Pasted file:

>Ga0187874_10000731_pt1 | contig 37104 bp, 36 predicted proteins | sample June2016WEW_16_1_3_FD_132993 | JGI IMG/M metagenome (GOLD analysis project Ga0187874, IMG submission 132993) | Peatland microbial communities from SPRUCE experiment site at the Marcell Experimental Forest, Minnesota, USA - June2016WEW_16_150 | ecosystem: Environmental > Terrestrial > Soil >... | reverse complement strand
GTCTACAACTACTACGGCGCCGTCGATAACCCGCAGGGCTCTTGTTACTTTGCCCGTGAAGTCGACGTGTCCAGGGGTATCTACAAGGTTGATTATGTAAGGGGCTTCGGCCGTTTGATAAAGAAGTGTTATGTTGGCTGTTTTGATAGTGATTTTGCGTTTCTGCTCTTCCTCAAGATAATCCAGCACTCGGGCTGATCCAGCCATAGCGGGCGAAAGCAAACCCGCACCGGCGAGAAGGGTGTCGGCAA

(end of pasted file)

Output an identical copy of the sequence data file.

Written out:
>Ga0187874_10000731_pt1 | contig 37104 bp, 36 predicted proteins | sample June2016WEW_16_1_3_FD_132993 | JGI IMG/M metagenome (GOLD analysis project Ga0187874, IMG submission 132993) | Peatland microbial communities from SPRUCE experiment site at the Marcell Experimental Forest, Minnesota, USA - June2016WEW_16_150 | ecosystem: Environmental > Terrestrial > Soil >... | reverse complement strand
GTCTACAACTACTACGGCGCCGTCGATAACCCGCAGGGCTCTTGTTACTTTGCCCGTGAAGTCGACGTGTCCAGGGGTATCTACAAGGTTGATTATGTAAGGGGCTTCGGCCGTTTGATAAAGAAGTGTTATGTTGGCTGTTTTGATAGTGATTTTGCGTTTCTGCTCTTCCTCAAGATAATCCAGCACTCGGGCTGATCCAGCCATAGCGGGCGAAAGCAAACCCGCACCGGCGAGAAGGGTGTCGGCAA